One pound of fat equals roughly 3500 kcals, and much of that extra weight we carry around our collective midsection is due to eating slightly more Calories than we expend each day. Now to clarify, were not talking about 3500 kcals in one day… we’re talking anywhere from 10 to 110 Calories or more a day in excessive Calories. This is how you’ve may have slowly accumulated that middle-age spread, over the span of 20 years! This is reversible, and there are tools to assist a much needed nutritional deficit.

Start with a food journal. Online, there are countless internet tools and apps that allow for you to track and monitor your nutritional intake. Find one that fits your lifestyle, either through ease of use or super accuracy! In order to lose at least one pound of fat per week, you should have a combined deficit of at least 500 kcals from both physical activity and from your diet. This is where your math skills come back into play!

how long does running take to lose weight2

Calculate your weekly running energy expenditure as well as your resting energy needs, then divide that by seven days. This is your daily energy need for one week or regular activity if your objective was to maintain your current weight.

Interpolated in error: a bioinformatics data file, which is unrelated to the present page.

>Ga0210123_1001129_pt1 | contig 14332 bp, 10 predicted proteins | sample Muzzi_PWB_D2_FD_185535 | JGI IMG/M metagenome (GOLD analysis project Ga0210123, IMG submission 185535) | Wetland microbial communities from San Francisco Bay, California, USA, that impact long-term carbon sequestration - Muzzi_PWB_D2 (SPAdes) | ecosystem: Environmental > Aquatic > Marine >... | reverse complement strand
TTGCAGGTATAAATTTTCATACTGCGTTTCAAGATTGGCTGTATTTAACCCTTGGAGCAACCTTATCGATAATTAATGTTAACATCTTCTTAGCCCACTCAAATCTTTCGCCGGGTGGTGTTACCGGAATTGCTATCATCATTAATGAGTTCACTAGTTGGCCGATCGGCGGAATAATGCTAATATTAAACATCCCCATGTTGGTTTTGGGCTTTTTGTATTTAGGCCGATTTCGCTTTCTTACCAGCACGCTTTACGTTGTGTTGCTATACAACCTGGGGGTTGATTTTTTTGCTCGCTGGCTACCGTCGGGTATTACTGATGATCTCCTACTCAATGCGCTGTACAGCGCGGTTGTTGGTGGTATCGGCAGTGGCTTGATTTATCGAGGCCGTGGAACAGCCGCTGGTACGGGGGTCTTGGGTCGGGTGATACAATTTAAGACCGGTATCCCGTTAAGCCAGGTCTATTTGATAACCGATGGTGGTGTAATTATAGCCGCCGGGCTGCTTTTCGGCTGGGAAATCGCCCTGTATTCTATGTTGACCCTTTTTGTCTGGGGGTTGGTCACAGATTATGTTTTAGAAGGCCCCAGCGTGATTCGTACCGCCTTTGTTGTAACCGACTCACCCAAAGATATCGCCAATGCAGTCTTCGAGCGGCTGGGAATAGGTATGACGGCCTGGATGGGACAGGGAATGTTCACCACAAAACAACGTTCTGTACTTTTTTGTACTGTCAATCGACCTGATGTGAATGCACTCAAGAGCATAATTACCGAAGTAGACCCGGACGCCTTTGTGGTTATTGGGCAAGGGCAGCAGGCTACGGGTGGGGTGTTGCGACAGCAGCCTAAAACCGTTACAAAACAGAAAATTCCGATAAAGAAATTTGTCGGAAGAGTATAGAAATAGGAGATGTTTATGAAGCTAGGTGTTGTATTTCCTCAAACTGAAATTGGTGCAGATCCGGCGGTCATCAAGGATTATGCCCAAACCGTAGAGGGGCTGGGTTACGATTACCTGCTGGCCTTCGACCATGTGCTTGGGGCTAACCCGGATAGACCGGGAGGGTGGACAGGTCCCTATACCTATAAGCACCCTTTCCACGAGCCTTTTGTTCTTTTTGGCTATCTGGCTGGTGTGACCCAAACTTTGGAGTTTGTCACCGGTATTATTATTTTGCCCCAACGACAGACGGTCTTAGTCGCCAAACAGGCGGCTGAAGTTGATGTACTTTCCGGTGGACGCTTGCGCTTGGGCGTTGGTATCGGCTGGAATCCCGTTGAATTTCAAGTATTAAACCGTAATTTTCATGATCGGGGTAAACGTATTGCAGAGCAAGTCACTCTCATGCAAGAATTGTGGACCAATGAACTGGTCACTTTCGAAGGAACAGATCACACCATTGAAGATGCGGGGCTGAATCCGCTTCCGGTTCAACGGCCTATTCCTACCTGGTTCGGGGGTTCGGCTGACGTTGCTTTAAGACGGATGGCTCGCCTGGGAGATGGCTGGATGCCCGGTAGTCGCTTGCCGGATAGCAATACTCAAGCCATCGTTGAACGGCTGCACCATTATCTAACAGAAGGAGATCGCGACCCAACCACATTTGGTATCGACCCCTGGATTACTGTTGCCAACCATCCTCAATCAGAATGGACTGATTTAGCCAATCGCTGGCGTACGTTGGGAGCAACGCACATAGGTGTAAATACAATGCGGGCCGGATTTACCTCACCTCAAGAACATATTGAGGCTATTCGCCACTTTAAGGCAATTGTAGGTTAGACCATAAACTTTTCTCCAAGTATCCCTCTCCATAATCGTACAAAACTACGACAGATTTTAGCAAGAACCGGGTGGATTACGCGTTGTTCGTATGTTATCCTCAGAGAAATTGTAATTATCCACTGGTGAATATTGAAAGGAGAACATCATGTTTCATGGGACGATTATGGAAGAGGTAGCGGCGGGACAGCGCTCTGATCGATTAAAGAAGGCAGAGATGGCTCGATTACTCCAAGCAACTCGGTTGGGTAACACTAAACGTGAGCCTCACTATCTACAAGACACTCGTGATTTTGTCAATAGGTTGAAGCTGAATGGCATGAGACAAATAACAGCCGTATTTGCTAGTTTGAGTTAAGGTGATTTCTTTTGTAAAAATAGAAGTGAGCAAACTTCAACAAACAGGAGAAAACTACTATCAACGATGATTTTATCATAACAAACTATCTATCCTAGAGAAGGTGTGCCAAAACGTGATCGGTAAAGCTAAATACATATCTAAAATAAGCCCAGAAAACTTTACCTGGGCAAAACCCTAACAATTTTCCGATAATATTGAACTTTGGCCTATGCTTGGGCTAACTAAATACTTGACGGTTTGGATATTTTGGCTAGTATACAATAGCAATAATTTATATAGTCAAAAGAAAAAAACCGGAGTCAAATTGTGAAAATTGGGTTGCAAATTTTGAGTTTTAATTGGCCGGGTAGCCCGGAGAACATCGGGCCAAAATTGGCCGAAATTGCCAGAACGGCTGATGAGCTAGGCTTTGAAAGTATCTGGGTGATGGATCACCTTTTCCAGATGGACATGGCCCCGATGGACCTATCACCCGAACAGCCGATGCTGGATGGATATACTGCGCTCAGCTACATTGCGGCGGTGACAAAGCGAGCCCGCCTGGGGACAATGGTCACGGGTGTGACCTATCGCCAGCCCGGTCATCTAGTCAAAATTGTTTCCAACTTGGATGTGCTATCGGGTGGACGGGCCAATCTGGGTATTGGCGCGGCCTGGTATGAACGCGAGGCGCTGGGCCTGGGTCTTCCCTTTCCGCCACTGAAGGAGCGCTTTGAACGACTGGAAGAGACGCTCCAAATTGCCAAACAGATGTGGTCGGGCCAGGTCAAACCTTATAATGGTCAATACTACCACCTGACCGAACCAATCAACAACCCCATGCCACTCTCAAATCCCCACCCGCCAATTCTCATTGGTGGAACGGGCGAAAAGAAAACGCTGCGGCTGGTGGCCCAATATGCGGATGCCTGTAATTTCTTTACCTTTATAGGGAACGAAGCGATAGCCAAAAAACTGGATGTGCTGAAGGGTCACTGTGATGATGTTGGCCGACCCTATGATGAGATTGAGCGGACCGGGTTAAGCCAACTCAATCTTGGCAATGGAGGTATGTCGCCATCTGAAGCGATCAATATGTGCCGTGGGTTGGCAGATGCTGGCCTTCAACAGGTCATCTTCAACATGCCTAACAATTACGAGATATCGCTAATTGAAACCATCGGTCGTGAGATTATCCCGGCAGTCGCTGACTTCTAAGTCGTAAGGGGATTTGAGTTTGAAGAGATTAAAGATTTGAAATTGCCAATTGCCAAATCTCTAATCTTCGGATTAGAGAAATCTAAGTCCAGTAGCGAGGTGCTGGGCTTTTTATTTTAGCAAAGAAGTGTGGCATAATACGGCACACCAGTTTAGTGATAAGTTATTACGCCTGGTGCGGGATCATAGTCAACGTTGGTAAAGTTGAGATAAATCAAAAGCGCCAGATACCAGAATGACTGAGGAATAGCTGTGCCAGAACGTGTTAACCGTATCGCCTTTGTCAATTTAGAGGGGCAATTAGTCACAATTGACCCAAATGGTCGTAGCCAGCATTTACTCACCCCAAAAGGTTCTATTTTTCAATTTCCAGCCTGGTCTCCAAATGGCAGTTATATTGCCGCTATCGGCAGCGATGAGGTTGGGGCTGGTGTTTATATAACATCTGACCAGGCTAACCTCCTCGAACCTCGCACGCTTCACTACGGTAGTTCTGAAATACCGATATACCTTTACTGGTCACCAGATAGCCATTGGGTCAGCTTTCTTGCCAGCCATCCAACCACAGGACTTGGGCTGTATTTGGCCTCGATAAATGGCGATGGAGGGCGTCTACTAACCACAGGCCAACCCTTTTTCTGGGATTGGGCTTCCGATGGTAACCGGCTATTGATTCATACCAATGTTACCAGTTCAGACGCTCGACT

Now subtract 500 kcals from your daily need, this computes that nutritional deficit required for your weight-loss. Here’s an example using our 100 kg friend again, suggesting that he runs at 7.5 METs for around 60 minutes a day and sits around loafing about for the rest:

Resting Energy Expenditure = 1.75 kcal/min x 1380 min/day = 2415 kcal/23hr

Energy Expenditure from Running = 787.5 kcal/hr

Total Energy Daily Expenditure = 3202.5 kcal/day

Total Energy Consumption for 1 lb/wk Weight-loss = 3202.5 kcal/day – 500 kcal/day = 2802.5 kcal/day

Viola! You just did what a fancy new fitness band does in seconds! Truth be told, it is ultimately easier to figure out your body’s Caloric expenditure through one of these wearable gadgets. However, it is best to understand how all of this actually works during your weight-loss program because you can buy all of the fitness gadgets, and have accounts with all of the fitness apps… but zero results without a solid follow through with adherence to a diet and regular exercise!

For more MET values for different running speeds and other activities, check out the Compendium of Physical Activities website at https://sites.google.com/site/compendiumofphysicalactivities/!

Ainsworth BE, Haskell WL, Herrmann SD, Meckes N, Bassett Jr DR, Tudor-Locke C, Greer JL, Vezina J, Whitt-Glover MC, Leon AS. The Compendium of Physical Activities Tracking Guide. Healthy Lifestyles Research Center, College of Nursing & Health Innovation, Arizona State University. Retrieved [date] from the World Wide Web.
https://sites.google.com/site/compendiumofphysicalactivities/